Like farmers, business groups think the president’s tariffs are causing real harm to our economy.
A coalition of business groups is fighting back against President Trump’s tariffs, issuing a letter to members of Congress urging them to act against the taxes.
“We…strongly encourage Congress to exercise its oversight role on trade policy matters to prevent further harm to U.S. workers, consumers and families that will result from new tariffs — both those already being implemented and future tariffs that have been proposed,” the letter says.
The group, called Americans for Free Trade (AFT), is comprised of companies from about 60 different industry groups and is kickstarting a campaign it calls “Tariffs Hurt the Heartland.” That includes the letter to Congress, ad purchases and hosting meetings with voters in swing states that include Illinois, Indiana, Ohio, Pennsylvania, and Tennessee. AFT hopes to expand its effort to about a dozen states by the end of 2018.
“We had hoped we wouldn’t get to this point, but there has been no sign of progress in the talks or de-escalation, simply more rhetoric about increasing tariffs, that’s not going to be good for the economy,” Matthew Shay, president of the National Retail Federation that is among the leaders of the coalition, told CNBC.
Other members of AFT include the Retail Industry Leaders Association, representing such retailers as Target, and the American Petroleum Institute, representing such oil and gas producers as ExxonMobil.
Trump has imposed 25-percent tariffs on steel and 10-percent tariffs on aluminum imported from Canada, Mexico, and the European Union. He has imposed, or is in the process of imposing, 25-percent duties on $200 billions of imports from China, and has threatened to add another $267 billion in imports that would essentially cover anything shipped from China to the United States.
Those tariffs have been met by corresponding duties from the affected nations and have drawn sharp rebukes from American economists. Trump hopes that his tariffs will benefit the U.S. in the long-term by reducing America’s trade deficits with some of those countries and boosting employment. He hopes his battle with China will convince the country to respect America’s intellectual property and allow American countries better access to its markets.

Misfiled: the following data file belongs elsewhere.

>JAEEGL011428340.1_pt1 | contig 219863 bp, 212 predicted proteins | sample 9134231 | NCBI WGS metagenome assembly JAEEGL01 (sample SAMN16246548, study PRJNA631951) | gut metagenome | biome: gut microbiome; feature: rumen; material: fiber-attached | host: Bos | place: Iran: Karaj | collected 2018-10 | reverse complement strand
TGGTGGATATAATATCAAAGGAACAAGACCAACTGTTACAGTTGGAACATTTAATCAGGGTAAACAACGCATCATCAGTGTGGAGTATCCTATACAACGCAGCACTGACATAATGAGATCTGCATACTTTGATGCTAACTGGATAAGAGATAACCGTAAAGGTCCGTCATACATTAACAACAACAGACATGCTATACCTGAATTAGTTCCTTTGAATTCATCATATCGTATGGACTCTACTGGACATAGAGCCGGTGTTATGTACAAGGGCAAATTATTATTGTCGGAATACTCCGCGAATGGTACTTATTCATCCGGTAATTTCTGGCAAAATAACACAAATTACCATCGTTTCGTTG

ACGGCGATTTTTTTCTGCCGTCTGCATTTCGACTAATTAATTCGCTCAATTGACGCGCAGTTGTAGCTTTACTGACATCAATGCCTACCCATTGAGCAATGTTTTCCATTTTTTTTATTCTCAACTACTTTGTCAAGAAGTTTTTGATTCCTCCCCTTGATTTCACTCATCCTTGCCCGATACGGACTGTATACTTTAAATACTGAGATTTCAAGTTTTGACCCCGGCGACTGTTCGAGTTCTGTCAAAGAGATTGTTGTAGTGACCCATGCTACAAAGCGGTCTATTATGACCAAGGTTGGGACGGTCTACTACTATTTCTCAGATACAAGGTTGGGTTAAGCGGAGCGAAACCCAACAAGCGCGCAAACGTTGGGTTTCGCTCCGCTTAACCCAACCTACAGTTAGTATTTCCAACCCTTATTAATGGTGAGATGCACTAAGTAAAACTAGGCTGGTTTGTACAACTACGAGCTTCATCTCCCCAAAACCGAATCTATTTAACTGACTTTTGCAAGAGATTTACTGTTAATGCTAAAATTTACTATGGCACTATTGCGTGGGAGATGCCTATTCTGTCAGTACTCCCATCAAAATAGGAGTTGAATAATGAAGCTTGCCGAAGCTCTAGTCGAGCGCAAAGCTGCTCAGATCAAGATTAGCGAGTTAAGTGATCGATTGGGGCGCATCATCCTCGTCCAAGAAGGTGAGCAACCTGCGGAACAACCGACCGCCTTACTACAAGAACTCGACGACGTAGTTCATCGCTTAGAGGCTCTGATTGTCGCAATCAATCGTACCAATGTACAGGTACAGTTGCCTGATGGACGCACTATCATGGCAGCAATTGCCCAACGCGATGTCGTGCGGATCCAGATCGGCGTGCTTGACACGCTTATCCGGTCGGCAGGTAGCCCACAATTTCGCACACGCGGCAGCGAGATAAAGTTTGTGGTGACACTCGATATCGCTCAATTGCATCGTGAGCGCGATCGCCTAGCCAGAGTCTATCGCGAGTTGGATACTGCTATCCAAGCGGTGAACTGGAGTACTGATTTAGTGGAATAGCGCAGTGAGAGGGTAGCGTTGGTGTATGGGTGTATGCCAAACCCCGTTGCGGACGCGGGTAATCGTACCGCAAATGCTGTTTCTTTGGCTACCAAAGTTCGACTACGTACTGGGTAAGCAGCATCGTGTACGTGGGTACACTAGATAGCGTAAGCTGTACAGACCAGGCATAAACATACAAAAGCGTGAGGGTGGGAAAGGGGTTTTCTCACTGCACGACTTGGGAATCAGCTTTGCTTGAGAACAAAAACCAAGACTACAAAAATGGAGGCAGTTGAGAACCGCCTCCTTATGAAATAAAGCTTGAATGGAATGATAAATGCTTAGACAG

In the short-term, economists warn of a hit to the economy due to job losses and increased consumer prices. Already, many industries have announced job cuts or prophesied profit losses.
If there was any question of how the business industry feels about the tariffs, “Tariffs Hurt the Heartland” should answer it.
“A lot of other interest groups thought they wouldn’t go this long or go this deep, but the layering effect (of tariffs) has finally gotten everyone to say ‘Enough is enough,’” Nicole Vasilaros, the top lobbyist for the National Marine Manufacturers Association, told Reuters.
The members of that association have seen its costs rise some 35 percent, which will likely lead to employment cuts.
The Consumer Technology Association (CTA), another member of AFT, found in a study that a tariff on $200 billion in Chinese goods could increase its costs as much as $1.8 billion.
Gary Shapiro, the president and CEO of CTA, said the tariffs could roll back much of the good work that Trump has done for the economy since becoming president.
“The sugar high of the lower taxes and the reduced rules that have fueled the stock market since the president was elected are in jeopardy,” Shapiro said.
A fringe benefit to members of AFT — and a possible blow to taxpayers — could be more handouts to businesses affected by the tariffs. CNBC points out that the agricultural industry scored $12 billion in farm aid after highlighting the effect the duties have had on farmers. “Tariffs Hurt the Heartland” could offer the same kind of grease for AFT.
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